Brexit Talks Move to Critical Phase as Barnier Signals Progress
The Brexit negotiations inched forward, with the European Union’s chief negotiator, Michel Barnier, recommending that detailed talks can begin in earnest. The pound and U.K. banking stocks surged.
After meeting with his British counterpart Stephen Barclay on Friday, Barnier told ambassadors from the 27 member states that there has been enough progress for discussions to intensify. But the EU stopped short of taking the talks into the so-called “tunnel” -- the formal Brussels process by which the actual legal text of an agreement is thrashed out in secret. Instead, the diplomats will reconvene early next week for a progress update.
The move follows Thursday’s meeting between U.K. Prime Minister Boris Johnson and his Irish counterpart Leo Varadkar aimed at breaking the deadlock. The two leaders said they could see a pathway to a deal. It isn’t clear what concessions were made.
Johnson had proposed to take Northern Ireland out of the EU’s customs union and give Stormont, its power-sharing assembly, a veto over the deal. He may now water down the veto and suggest a so-called customs partnership instead.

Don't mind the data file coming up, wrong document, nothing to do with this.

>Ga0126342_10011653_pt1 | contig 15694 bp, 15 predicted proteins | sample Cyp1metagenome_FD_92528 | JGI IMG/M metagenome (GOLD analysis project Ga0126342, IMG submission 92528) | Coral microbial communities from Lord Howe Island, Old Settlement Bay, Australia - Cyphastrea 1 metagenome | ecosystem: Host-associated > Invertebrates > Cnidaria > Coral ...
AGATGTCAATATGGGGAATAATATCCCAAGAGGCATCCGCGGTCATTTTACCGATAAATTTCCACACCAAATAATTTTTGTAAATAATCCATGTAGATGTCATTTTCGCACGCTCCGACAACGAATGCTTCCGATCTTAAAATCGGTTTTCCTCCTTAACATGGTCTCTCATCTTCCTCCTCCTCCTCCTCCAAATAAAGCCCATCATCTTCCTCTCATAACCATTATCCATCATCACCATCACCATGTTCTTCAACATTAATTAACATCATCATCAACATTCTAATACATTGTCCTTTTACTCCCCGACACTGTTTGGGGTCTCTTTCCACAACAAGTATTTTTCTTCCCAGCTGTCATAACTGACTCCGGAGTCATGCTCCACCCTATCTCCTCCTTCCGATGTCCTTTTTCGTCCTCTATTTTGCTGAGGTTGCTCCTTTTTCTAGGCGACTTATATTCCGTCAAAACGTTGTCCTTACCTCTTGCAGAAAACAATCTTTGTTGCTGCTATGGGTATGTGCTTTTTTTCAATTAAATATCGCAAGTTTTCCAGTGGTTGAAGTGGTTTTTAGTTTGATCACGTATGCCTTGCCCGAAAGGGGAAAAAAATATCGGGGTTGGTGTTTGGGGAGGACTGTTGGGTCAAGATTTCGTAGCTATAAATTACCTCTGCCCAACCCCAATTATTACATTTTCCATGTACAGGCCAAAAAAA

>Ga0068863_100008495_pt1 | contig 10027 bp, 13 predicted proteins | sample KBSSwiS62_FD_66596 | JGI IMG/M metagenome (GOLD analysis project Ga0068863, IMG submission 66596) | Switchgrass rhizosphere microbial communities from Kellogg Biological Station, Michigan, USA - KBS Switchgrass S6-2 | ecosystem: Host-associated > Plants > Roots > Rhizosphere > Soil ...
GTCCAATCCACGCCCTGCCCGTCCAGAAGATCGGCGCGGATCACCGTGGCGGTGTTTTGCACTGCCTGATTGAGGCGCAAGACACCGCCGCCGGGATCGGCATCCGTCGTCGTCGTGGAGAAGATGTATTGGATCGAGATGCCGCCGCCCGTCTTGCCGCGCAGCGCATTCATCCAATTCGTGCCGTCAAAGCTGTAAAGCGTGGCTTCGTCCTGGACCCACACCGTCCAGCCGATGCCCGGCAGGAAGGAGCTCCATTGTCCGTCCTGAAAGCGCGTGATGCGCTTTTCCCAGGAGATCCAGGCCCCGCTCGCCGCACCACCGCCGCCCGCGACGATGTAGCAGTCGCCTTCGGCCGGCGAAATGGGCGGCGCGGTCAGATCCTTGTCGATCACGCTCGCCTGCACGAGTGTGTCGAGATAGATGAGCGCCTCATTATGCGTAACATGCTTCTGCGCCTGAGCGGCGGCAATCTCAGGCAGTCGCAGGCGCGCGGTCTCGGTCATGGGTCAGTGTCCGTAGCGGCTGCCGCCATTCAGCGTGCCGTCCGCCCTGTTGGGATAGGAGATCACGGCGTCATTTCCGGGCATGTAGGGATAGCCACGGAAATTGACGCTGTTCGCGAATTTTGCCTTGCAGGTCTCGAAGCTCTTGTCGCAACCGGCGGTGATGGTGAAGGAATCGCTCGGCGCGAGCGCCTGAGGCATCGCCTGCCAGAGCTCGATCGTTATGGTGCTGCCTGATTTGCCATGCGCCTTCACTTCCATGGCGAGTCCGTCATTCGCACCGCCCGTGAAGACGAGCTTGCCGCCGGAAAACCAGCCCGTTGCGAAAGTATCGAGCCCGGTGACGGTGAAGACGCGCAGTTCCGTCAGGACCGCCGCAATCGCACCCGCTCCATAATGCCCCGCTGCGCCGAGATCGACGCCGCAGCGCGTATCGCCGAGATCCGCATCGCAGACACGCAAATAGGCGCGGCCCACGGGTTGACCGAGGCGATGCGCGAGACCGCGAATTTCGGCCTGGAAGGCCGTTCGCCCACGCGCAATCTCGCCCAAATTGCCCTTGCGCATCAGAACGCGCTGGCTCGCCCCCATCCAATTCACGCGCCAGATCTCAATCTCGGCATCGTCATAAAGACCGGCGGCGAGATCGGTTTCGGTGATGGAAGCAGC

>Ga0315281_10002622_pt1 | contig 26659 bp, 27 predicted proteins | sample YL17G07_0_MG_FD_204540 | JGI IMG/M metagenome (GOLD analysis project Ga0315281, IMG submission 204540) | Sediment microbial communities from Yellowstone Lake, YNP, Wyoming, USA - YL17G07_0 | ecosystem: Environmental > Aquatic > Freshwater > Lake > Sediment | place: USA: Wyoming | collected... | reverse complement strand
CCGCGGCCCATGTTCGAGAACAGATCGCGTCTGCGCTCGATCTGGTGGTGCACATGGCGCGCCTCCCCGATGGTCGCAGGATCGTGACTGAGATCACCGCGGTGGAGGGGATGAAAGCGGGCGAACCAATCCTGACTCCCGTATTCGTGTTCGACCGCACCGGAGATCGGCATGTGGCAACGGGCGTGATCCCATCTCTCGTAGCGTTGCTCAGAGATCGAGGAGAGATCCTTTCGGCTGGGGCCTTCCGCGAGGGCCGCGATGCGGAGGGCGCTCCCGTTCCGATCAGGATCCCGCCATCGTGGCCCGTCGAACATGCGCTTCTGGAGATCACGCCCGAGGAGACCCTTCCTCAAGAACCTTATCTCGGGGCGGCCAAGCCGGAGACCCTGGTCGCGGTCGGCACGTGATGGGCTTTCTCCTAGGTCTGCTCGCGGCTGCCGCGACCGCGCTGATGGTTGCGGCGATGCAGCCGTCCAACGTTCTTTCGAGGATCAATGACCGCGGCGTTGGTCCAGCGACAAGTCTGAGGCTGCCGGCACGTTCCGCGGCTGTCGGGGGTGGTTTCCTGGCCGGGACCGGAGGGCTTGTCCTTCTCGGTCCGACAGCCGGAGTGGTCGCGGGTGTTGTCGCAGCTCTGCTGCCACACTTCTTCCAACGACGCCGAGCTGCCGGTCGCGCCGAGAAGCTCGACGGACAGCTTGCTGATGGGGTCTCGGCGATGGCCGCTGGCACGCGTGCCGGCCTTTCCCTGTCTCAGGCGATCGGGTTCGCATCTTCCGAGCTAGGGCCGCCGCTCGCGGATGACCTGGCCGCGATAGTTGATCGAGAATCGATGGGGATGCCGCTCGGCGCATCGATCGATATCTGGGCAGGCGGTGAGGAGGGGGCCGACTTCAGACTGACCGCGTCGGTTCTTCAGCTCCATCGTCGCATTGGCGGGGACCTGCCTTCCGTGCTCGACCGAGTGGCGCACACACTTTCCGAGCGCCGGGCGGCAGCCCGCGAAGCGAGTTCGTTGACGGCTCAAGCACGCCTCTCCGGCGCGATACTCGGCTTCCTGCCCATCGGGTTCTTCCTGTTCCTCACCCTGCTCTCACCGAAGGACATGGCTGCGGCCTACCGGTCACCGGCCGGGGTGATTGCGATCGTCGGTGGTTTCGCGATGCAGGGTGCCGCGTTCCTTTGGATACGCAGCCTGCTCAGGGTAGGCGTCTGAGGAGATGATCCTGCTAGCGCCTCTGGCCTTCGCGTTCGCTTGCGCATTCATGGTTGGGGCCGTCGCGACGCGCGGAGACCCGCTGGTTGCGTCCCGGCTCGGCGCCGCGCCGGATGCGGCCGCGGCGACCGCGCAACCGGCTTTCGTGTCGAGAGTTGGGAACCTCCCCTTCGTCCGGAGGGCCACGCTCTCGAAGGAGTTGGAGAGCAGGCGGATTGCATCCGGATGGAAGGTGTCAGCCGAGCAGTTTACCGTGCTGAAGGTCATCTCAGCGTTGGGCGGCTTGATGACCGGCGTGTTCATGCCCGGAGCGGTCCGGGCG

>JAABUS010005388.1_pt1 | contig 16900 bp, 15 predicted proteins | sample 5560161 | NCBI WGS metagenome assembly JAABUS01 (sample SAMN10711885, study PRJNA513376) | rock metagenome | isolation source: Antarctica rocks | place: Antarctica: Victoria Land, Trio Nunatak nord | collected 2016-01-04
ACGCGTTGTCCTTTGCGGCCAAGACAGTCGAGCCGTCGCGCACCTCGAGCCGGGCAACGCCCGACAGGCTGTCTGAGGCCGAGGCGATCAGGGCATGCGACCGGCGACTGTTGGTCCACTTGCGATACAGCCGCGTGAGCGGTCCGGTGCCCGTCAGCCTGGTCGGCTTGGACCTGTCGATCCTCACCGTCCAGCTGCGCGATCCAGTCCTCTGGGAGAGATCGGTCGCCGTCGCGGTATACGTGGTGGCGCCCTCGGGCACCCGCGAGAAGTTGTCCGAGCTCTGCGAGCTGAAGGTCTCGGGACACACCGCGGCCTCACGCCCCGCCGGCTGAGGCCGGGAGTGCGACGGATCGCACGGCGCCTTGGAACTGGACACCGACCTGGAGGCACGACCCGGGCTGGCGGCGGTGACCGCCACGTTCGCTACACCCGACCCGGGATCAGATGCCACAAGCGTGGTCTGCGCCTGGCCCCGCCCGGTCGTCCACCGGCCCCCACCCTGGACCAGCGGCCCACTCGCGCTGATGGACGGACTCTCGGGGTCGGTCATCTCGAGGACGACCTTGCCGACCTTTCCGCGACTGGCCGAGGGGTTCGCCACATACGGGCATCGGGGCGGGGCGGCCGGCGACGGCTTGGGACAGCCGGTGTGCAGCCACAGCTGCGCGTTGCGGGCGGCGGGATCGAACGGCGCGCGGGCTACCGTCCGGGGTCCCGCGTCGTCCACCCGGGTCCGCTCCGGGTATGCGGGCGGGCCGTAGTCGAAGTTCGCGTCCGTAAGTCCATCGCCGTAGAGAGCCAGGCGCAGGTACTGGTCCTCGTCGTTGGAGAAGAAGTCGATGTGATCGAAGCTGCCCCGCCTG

The two sides need to reach an agreement before next week’s EU summit for Johnson to meet his self-imposed deadline of Oct. 31 for Britain to leave. Any pact would also have to be backed by Parliament in London -- where Johnson is reliant on the Democratic Unionist Party to pass legislation.
But the DUP may oppose any changes to Johnson’s initial plan. Removing the so-called Stormont lock would leave Northern Ireland’s unionists “marooned,” DUP lawmaker Jim Wells warned in an RTE radio interview on Friday. The prime minister has briefed DUP Leader Arlene Foster about his proposals, according to a U.K. official.
In the market, many are taking these developments to be a game-changer: the pound jumped by the most over two days since 2009, while U.K. bank stocks and domestically focused equities soared. Sterling’s jump may catch out hedge funds and asset managers that have amassed a near-record short position on the British currency, according to U.S. Commodity Futures Trading Commission data.
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